Mishra, Artificer Prodigy
Adam Halstead
Test deck on 08-25-2013
Magic Card Back

Now let’s count down the three best decks! For these, I actually took the time to grade them, as I needed a more quantitative way to pick the best ones, so I graded based on four different things: up to fifteen points for commander / deck synergy, up to ten points each for playability and card uniqueness (that is the amount of cards I had to look up for them being so obscure I’d never heard of them before), and finally up to five points for card optimization (i.e., Kalonian Tusker over Nessian Courser in a mono-green deck).

This was very difficult; I had about ten decks after several rounds of cuts that could have all made it on this list, but I had to pick. Remember that these are just my opinions. You might think the deck I put at third deserved to win, while the winner might not deserve to be on the list at all. With that, let’s get started.

#3: Sek’Kuar, Deathkeeper by Jason Egginton

Jason’s deck is based on the two rebuy mechanics that cost no mana and further commitment: undying and persist. Frontloading all these creatures not only prepares you for the sweeper-heavy nature of Commander, but it provides value through great creatures that help you solve problems that arise. I think there’s room for better creatures in some places, but the concept is well executed and sturdy. Great job, Jason!

#2: Teneb, the Harvester by Ben Johns

Teneb, the Harvester
Ben Johns
Test deck on 08-25-2013
Magic Card Back

Let me first say that Ben’s strength in his deck is nearly flawless execution. As a Reanimator list, this is exceptionally strong. Lots of enablers, removal, protection and value creation are jam-packed into this crisp list, and every card that Ben chose was perfectly suited to the task (he conceded that the lands can be updated to fit a higher budget). This is arguably the most playable deck in the whole list, so props to Ben for digging deep and finding the best choices he could to make a solid, unstoppable deck.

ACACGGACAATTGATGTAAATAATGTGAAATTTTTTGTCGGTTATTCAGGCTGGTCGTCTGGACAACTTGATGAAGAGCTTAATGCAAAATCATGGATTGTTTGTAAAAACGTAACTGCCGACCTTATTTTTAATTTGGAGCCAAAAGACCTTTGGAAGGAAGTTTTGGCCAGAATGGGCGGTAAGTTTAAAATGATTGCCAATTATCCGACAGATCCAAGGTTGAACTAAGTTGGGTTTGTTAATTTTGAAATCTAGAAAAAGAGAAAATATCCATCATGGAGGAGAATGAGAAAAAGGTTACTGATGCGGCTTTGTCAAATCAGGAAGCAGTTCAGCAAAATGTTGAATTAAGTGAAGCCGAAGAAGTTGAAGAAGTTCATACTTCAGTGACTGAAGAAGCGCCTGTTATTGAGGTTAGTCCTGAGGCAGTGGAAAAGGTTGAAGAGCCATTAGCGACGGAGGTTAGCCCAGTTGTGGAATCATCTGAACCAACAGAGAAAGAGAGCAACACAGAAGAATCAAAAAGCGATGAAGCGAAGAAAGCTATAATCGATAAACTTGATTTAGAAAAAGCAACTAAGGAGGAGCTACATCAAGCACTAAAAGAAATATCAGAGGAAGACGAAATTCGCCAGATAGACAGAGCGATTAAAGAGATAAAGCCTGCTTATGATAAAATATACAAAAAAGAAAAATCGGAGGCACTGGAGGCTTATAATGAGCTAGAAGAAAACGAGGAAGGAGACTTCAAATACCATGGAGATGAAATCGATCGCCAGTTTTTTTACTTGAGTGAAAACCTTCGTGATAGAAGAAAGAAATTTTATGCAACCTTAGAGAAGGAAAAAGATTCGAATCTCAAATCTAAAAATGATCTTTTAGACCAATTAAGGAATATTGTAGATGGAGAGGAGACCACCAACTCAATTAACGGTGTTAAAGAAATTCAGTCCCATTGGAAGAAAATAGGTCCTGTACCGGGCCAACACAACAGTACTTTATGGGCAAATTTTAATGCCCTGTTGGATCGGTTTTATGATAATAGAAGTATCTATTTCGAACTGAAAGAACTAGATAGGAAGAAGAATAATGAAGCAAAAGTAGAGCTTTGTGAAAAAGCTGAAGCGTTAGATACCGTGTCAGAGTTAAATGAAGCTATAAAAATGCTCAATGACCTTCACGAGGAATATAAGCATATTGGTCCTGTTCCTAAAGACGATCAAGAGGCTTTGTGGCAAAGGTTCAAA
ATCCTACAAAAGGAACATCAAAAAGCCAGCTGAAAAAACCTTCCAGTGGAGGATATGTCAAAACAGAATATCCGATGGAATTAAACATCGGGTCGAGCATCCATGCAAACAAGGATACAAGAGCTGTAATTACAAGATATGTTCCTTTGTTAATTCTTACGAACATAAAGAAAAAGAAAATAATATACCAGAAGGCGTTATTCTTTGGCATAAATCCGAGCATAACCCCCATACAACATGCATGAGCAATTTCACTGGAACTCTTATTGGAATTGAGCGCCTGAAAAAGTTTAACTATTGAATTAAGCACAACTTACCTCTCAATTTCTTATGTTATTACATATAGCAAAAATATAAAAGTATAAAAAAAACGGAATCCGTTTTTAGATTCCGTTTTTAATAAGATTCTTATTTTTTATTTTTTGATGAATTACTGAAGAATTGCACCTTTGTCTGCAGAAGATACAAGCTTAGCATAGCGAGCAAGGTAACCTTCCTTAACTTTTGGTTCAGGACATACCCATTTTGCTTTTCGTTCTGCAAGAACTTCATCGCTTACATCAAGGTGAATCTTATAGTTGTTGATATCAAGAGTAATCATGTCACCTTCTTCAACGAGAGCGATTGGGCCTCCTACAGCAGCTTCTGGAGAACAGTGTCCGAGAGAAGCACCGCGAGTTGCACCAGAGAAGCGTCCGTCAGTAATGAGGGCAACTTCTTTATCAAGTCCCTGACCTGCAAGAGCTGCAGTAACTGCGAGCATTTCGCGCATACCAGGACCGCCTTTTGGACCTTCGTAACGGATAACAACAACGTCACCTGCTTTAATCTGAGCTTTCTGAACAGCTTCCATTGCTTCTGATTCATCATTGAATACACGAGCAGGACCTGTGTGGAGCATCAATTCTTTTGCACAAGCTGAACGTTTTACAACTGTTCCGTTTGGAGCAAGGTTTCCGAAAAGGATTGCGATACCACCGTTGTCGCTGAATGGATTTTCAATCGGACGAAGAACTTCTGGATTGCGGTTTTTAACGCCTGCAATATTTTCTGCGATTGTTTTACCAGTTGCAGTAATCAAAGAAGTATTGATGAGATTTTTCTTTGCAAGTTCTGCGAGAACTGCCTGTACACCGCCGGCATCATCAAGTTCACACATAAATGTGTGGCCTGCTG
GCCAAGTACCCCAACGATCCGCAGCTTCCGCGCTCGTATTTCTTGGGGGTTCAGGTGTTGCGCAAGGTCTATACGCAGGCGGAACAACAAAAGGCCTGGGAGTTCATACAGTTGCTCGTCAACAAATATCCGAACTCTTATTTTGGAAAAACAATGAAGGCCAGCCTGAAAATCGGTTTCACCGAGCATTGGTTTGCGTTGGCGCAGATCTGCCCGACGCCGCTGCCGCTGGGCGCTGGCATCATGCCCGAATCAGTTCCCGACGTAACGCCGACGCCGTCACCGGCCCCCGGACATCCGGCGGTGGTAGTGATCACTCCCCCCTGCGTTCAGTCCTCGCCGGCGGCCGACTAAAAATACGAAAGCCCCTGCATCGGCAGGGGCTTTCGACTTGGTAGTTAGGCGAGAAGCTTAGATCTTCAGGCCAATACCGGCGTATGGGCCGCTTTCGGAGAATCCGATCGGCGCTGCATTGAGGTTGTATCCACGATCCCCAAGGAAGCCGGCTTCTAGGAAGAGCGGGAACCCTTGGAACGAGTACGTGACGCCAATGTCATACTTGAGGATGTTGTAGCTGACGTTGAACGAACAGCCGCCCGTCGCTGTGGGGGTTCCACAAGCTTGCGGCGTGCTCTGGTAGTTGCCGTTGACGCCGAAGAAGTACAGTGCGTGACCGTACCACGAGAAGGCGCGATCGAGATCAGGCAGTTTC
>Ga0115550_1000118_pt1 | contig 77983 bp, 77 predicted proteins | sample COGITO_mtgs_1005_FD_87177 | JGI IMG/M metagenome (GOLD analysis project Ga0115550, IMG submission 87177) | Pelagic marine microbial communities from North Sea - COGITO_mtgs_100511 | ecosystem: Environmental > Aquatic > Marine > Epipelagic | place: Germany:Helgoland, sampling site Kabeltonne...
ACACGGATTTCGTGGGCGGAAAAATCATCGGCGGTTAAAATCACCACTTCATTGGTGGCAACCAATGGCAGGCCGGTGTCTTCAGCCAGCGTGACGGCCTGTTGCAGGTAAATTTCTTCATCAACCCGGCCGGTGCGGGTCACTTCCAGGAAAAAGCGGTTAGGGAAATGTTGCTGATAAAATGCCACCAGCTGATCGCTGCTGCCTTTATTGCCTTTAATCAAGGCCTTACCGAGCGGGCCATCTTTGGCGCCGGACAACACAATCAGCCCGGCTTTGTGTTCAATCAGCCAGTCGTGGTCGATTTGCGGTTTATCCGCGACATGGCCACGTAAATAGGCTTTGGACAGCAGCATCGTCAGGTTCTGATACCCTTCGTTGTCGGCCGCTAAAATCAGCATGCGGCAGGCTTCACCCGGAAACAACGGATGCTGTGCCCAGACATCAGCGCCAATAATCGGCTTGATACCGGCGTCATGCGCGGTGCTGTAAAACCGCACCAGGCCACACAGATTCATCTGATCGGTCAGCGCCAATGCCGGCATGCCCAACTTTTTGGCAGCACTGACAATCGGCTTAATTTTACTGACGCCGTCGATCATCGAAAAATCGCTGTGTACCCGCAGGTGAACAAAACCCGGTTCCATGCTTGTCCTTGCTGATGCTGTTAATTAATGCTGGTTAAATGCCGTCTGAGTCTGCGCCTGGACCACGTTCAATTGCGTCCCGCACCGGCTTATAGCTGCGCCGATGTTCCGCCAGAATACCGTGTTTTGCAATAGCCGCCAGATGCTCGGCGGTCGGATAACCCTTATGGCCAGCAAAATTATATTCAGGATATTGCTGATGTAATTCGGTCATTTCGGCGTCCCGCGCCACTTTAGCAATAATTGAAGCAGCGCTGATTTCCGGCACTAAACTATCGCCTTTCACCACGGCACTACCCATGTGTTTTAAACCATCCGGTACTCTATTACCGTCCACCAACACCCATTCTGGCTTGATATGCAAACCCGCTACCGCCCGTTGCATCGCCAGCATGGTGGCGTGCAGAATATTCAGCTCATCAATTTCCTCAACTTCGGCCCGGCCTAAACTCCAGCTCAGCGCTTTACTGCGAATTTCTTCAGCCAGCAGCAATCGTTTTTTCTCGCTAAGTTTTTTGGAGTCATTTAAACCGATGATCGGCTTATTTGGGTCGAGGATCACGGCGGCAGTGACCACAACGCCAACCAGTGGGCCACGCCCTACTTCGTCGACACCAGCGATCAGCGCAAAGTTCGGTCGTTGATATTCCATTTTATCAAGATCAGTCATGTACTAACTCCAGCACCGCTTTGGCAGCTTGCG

For first place, I wanted to see a commander that is essential to the deck’s game plan. Here’s what I believe is the most complete iteration of this plan submitted for this challenge.

#1: Vorel of the Hull Clade by Landon Foreman

Vorel of the Hull Clade
Landon Foreman
Test deck on 08-25-2013
Magic Card Back

As you can see, Landon’s deck takes a personal favorite of mine, Vorel of the Hull Clade, and merges his counter doubling with proliferate, a very open-ended mechanic, to make a gear-turning deck of heavy interaction and a lot of d20s. Planeswalkers, counter-laden permanents, and Darksteel Reactor as a clean finisher add up to a consistent, exciting deck that uses redundancy and overlap effectively. The card quality is generally high, and there’s so much you can be doing.

This is the kind of deck I was looking for; one that uses its Commander as a key player in a unique strategy that is well supported by its deck and strong role players. With Landon’s deck, you’ll never play the same game twice. I’d also like to make a note that Vorel was the most popular Commander chosen for this contest!

Thank you so much to every contest participant and for reading lists totaling 700 cards! I didn’t have time beforehand, but I’m hoping this week I will be able to reach out to many of the entrants and tell you more personally how much I enjoyed your deck. Next week I’ve got a Standard deck lined up for you that I’m hoping just maybe could hit your opponent where it hurts, and I’ll have a new challenge for you. Join me then, and until next time, don’t forget to untap your commanders!

– Matt

CaptainShapiro on Magic Online